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Created on : 03 Jan 2009
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Bibliographical entry (without author) :

Antiretrovirals for reducing the risk of mother-to-child transmission of HIV infection. Cochrane Database Syst Rev. 2007 Jan 24;(1):CD003510.Click here to read

Author(s) :

Volmink J, Siegfried NL, van der Merwe L, Brocklehurst P.

Year of publication :


URL(s) :…

Résumé (français)  :

Abstract (English)  :

BACKGROUND: Antiretroviral drugs (ARV) reduce viral replication and can reduce mother-to-child transmission of HIV either by lowing plasma viral load in pregnant women or through post-exposure prophylaxis in their newborns. In rich countries, highly active antiretroviral therapy (HAART) has reduced the vertical transmission rates to around 1-2%, but HAART is not yet widely available in low and middle income countries. In these countries, various simpler and less costly antiretroviral regimens have been offered to pregnant women or to their newborn babies, or to both.

OBJECTIVES: To determine whether, and to what extent, antiretroviral regimens aimed at decreasing the risk of mother-to-child transmission of HIV infection achieve a clinically useful decrease in transmission risk, and what effect these interventions have on maternal and infant mortality and morbidity.

SEARCH STRATEGY: We sought to identify all relevant studies regardless of language or publication status by searching the Cochrane HIV/AIDS Review Group Trials Register, The Cochrane Library, Medline, EMBASE and AIDSearch and relevant conference abstracts. We also contacted research organizations and experts in the field for unpublished and ongoing studies. The original review search strategy was updated in 2006.

SELECTION CRITERIA: Randomised controlled trials of any antiretroviral regimen aimed at decreasing the risk of mother-to-child transmission of HIV infection compared with placebo or no treatment.

DATA COLLECTION AND ANALYSIS: Two authors independently selected relevant studies, extracted data and assessed trial quality. For the primary outcomes, we used survival analysis to estimate the probability of infants being infected with HIV (the observed proportion) at various specific time-points and calculated efficacy at a specific time as the relative reduction in the proportion infected. Efficacy, at a specific time, is defined as the preventive fraction in the exposed group compared to the reference group, which is the relative reduction in the proportion infected: 1-(Re/Rf). For those studies where efficacy and hence confidence intervals were not calculated, we calculated the approximate confidence intervals for the efficacy using recommended methods. For analysis of results that are not based on survival analyses we present the relative risk for each trial outcome based on the number randomised. No meta-analysis was conducted as no trial assessed the identical drug regimens.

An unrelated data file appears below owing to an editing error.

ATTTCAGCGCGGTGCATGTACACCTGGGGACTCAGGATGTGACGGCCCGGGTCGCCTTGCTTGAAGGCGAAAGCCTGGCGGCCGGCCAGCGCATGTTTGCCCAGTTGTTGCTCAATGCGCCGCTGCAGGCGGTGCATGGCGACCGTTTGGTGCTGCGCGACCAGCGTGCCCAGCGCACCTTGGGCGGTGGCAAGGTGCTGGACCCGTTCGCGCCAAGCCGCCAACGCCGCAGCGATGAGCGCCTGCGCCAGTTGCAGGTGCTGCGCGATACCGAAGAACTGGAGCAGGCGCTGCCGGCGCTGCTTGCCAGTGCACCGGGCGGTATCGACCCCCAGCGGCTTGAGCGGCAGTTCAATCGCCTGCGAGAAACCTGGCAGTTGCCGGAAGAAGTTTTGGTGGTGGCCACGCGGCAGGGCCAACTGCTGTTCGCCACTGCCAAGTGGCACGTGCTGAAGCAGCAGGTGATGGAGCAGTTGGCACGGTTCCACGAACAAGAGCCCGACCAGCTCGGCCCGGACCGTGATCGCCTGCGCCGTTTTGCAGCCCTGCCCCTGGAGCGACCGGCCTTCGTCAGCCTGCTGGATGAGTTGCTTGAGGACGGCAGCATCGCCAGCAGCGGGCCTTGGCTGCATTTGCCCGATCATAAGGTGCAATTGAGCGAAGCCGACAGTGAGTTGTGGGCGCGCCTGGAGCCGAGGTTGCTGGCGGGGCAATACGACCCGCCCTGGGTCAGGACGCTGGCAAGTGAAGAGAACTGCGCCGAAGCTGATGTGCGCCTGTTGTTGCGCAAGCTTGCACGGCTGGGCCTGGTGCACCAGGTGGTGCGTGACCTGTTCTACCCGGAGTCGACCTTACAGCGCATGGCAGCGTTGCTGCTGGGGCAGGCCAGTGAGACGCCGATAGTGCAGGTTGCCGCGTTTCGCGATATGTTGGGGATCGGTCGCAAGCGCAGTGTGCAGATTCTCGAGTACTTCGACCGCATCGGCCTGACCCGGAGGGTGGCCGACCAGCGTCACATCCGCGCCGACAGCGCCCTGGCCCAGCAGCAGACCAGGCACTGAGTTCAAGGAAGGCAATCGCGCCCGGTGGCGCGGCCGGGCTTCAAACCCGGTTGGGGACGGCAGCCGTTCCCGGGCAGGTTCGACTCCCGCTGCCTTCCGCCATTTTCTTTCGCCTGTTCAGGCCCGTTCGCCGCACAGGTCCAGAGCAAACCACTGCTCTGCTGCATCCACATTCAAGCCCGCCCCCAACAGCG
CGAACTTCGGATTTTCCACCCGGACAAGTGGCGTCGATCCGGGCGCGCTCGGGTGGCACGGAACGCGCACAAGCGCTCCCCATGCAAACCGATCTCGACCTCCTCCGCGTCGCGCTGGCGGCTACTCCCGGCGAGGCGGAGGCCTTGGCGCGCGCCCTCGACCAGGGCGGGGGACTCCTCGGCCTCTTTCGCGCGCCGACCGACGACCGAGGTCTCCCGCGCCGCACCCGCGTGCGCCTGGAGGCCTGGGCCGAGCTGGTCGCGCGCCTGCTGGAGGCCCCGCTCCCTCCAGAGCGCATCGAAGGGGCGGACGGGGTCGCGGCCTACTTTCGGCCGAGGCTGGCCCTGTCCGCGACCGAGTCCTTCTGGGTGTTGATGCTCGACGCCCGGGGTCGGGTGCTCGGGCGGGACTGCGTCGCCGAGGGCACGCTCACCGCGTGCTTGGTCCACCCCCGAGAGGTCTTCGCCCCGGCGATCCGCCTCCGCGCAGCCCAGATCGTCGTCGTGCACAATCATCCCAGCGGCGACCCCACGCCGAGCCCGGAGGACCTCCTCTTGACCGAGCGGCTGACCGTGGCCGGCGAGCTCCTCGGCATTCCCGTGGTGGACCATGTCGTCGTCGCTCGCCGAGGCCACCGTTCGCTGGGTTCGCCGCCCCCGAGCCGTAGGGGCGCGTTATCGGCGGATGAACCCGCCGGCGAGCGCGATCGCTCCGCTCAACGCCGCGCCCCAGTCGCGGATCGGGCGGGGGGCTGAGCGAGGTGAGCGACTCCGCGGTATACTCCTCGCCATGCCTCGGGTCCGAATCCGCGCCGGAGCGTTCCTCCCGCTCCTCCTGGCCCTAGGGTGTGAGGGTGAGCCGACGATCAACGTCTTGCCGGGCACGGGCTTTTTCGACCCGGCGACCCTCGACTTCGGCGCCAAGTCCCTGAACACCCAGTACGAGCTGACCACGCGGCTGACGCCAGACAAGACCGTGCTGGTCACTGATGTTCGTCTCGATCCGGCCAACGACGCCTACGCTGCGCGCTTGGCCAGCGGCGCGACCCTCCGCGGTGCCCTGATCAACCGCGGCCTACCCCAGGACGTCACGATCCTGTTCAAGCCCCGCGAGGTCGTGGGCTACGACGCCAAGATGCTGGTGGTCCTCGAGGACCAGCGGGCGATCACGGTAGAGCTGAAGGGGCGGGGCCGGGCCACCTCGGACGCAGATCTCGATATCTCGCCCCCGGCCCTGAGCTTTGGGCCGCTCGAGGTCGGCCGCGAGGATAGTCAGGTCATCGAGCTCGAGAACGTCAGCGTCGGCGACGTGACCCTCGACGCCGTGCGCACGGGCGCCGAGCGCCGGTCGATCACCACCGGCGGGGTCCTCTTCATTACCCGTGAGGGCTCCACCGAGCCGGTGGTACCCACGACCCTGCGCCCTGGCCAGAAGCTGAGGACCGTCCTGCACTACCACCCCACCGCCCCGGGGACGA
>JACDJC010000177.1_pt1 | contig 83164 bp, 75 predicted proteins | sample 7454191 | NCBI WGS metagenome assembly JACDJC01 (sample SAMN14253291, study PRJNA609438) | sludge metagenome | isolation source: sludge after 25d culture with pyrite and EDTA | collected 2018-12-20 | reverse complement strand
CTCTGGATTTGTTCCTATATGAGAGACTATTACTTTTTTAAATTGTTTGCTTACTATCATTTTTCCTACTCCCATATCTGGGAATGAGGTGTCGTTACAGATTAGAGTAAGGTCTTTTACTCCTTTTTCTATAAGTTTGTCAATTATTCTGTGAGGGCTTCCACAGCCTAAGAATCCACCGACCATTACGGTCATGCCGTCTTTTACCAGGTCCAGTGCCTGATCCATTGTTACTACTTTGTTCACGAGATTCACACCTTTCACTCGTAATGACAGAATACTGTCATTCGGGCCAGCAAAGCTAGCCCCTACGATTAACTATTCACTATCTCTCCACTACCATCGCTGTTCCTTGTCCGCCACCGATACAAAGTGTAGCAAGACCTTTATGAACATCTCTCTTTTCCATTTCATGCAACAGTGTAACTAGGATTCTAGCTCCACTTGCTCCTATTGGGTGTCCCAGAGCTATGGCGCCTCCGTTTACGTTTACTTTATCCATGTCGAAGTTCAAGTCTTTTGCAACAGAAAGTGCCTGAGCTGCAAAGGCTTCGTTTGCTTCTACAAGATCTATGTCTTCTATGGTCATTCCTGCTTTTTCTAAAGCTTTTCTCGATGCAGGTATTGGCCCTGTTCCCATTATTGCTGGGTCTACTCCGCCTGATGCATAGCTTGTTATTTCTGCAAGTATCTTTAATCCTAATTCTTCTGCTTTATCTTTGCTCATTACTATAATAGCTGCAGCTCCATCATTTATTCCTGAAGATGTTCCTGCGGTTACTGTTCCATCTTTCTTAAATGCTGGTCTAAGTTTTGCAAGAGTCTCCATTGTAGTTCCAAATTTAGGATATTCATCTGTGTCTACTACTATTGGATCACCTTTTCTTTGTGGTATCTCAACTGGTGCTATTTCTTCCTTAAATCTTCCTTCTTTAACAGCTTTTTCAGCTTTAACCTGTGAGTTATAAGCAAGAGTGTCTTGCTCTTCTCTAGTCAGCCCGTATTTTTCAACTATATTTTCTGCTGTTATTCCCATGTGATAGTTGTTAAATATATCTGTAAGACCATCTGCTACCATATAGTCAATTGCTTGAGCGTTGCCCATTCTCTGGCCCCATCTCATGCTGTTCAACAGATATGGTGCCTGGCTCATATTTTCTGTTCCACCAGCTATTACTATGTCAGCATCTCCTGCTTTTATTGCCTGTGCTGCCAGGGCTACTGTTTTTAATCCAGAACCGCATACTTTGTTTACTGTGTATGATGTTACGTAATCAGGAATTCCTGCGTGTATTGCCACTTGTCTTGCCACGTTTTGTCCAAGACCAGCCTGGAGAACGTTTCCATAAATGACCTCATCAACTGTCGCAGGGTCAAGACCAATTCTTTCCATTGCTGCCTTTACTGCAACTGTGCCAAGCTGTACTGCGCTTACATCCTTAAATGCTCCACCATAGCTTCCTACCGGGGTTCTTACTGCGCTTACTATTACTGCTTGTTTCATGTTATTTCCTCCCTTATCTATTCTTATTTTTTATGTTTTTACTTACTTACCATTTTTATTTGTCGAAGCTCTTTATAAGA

MAIN RESULTS: Eighteen trials including 14,398 participants conducted in 16 countries were eligible for inclusion in the review.


AUTHORS’ CONCLUSION: Short courses of antiretroviral drugs are effective for reducing mother-to-child transmission of HIV and are not associated with any safety concerns in the short-term. A combination of ZDV and 3TC given to mothers in the antenatal, intrapartum and postpartum periods and to babies for a week after delivery or a single dose of NVP given to mothers in labour and babies immediately after birth may be most effective. Where HIV infected women present late for delivery, post-exposure prophylaxis with a single dose of NVP immediately after birth plus ZDV for the first 6 weeks of life is beneficial. The long term implications of the emergence of resistant mutations following the use of these regimens require further study.

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Resumen (español)  :

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Argument (français) :

Argument (English):

Researchers theorized that a course of antiretroviral drugs (ARV) given to pregnant women and their newborn babies could reduce the risk of mother-to-child transmission.

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Argumento (español):

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Author of this record :

Bernard Bel — 03 Jan 2009

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